### Educational Games in the Classroom – Sumoku Educational games can be great tools to get kids to exercise concepts and use their critical thinking skills while still having fun. Teachers know this (those smart cookies!) and will sometimes adapt existing games to their lesson plans or create a whole new game entirely. Just check out the games category on Teachers Pay Teachers for some awesome examples.

Not only do we focus on an all around fun experience, but we want our educational games to help improve cognitive functions and reinforce learning. This is why we love it when we hear from teachers who are fans of our games and use them with their students. But sometimes a game may not feel appropriate for a classroom setting, whether it’s due to noise level, lack of organization, or the addressing of lesson concepts. When using games as learning tools, we encourage teachers and parents to break the rules! With a little creativity, you can turn existing games into a classroom or homework activity that targets the lesson at hand.

Last year, we were fortunate to have  a teacher in Pennsylvania with over 20 years experience in elementary school education design lesson plans using our educational games. Since there are quite a few, we are going to continue this post as a series divided by game.

## Educational Games We’ll Cover

• Sumoku
• Tell Tale
• Speedeebee
• Spot it!
• Double Shutter
• Dragon Face
• Speedeebee
• Pixy Cubes
• Chickyboom
• Pengoloo

First up, we have Sumoku! # Practicing Math with Sumoku

Sumoku is a crossword style mathematics game with 5 different ways to play included in the rules. In the basic version, players roll a die to get a key number. Players try to arrange the longest row or column of numbers that add up to a multiple of the key number, without repeating tile colors. The total of your tiles is your score for that turn. Sumoku is perfect for practicing multiplication but it can be used to teach younger kids too.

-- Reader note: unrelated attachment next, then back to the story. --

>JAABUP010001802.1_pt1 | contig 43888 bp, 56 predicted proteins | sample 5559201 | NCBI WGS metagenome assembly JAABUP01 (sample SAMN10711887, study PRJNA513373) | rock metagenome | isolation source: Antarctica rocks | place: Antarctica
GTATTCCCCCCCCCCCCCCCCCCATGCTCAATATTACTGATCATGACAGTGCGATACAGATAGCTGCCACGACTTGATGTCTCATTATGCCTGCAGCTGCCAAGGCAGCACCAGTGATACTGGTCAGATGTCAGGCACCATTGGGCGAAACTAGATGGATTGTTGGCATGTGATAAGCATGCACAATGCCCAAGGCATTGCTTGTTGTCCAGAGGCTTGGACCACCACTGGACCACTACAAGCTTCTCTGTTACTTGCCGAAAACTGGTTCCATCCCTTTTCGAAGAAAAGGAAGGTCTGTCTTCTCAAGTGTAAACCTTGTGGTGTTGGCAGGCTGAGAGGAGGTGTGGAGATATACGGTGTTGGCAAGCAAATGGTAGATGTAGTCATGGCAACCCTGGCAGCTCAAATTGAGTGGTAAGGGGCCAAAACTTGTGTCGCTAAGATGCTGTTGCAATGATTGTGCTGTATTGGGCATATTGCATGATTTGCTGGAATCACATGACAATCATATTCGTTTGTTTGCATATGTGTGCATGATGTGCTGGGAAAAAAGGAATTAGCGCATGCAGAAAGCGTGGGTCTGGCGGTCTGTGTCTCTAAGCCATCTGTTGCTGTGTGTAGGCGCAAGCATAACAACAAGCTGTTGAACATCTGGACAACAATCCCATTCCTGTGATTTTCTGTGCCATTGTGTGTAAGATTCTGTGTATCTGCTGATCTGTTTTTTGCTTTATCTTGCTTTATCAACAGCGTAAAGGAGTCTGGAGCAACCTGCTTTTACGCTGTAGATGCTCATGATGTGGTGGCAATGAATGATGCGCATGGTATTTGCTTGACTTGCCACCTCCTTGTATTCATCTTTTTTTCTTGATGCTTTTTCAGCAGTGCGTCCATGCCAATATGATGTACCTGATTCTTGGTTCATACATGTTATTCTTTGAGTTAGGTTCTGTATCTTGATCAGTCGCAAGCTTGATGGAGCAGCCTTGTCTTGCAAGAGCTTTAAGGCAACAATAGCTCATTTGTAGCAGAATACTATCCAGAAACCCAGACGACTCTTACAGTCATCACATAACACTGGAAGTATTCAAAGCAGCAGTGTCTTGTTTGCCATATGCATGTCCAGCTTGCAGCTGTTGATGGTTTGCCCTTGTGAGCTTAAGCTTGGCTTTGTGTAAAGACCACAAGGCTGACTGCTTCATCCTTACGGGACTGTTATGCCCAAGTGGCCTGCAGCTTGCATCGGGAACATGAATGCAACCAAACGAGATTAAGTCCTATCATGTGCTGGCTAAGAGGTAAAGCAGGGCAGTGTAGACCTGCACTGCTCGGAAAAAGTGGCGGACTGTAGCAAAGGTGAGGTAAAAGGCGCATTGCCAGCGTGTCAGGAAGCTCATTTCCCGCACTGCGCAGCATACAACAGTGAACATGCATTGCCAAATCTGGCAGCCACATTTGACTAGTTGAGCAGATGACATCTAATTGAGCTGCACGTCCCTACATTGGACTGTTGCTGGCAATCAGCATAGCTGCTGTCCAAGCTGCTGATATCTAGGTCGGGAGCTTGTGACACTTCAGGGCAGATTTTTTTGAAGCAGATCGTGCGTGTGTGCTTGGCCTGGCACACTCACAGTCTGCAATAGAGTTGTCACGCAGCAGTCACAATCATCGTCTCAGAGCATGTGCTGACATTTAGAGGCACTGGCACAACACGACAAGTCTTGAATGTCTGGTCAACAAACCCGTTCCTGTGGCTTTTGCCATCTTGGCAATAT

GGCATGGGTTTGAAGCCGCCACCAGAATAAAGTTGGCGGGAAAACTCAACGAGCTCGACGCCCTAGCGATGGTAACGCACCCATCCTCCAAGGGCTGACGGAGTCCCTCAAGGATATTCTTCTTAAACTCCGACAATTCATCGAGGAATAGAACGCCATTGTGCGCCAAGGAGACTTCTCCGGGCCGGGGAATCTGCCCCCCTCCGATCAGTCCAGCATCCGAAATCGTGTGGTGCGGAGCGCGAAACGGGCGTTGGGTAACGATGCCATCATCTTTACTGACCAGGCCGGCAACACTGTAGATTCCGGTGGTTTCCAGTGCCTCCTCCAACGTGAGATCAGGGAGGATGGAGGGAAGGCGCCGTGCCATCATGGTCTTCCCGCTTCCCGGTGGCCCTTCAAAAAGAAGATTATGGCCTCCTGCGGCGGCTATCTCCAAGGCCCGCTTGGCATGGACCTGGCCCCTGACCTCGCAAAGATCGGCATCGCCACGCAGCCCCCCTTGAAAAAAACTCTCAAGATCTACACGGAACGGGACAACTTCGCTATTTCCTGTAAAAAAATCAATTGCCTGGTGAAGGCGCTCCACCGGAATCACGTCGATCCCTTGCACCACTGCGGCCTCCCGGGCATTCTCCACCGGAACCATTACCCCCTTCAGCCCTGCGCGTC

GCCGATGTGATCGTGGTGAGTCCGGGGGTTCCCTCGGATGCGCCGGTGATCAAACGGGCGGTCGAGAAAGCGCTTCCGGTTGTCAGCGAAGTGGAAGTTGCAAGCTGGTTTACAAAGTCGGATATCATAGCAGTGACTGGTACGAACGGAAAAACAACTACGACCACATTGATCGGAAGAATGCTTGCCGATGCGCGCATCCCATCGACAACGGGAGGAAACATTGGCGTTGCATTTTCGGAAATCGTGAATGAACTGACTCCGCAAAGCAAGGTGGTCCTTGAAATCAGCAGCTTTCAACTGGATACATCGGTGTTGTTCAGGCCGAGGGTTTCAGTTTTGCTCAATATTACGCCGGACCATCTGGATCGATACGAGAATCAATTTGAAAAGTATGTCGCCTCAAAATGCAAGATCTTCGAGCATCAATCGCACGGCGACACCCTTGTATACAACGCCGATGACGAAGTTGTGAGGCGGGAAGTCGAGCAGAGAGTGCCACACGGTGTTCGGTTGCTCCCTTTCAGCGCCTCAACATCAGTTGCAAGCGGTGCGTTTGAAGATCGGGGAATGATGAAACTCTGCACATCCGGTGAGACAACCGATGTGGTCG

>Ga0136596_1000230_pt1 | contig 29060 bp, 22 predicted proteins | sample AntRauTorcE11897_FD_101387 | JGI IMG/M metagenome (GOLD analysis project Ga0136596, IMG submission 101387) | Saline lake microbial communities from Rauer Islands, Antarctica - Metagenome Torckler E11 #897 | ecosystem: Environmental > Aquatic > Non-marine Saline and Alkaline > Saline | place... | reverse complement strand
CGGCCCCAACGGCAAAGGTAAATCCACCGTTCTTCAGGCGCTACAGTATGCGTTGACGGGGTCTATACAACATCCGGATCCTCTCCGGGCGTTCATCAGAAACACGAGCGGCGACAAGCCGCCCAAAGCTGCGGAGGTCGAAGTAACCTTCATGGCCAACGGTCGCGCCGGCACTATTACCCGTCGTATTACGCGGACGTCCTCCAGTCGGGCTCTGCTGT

Skills:  Math concepts, such as addition/subtraction fluency and skip counting, attention to detail

### Suggested Lesson Plan

Small Group: 4 children
# Of Games Required: 1 per group
Noise level: Low

Use a math worksheet with addition equations that have blank boxes to write in. Each student draws 4 tiles at a time to create 2 two-digit numbers. Using those numbers, they fill in the blank boxes to create an equation to solve. For example, if you pull tiles 3, 2, 4, 4 it could be 32+44=_ or other combinations of the 4 tiles.

Practice Subtraction
Use a math worksheet with subtraction equations that have blank boxes to write in. Each student draws 4 tiles at a time to create 2 two-digit numbers. Using those numbers, they fill in the blank boxes to create an equation to solve. For example, if you pull tiles 3, 2, 4, 4 it could be 44-32=_ or other combinations of the 4 tiles. This means the student must understand to put the larger number first.

Small Group: 4 children
# Of Games Required: 2 per group
Noise level: Moderate to low

Practice Skip Counting
Have a draw pile on the table 1 bag per 2 students.  Then have them each race to be first to create a string of numbers skip counting 2 up to 20 or 3 up to 30.
(Zeros can be represented by flipping a tile over showing the blank side or using a similarly sized object such as a penny.)

Skills:  Math concepts, such as addition/subtraction fluency, multiples, attention to detail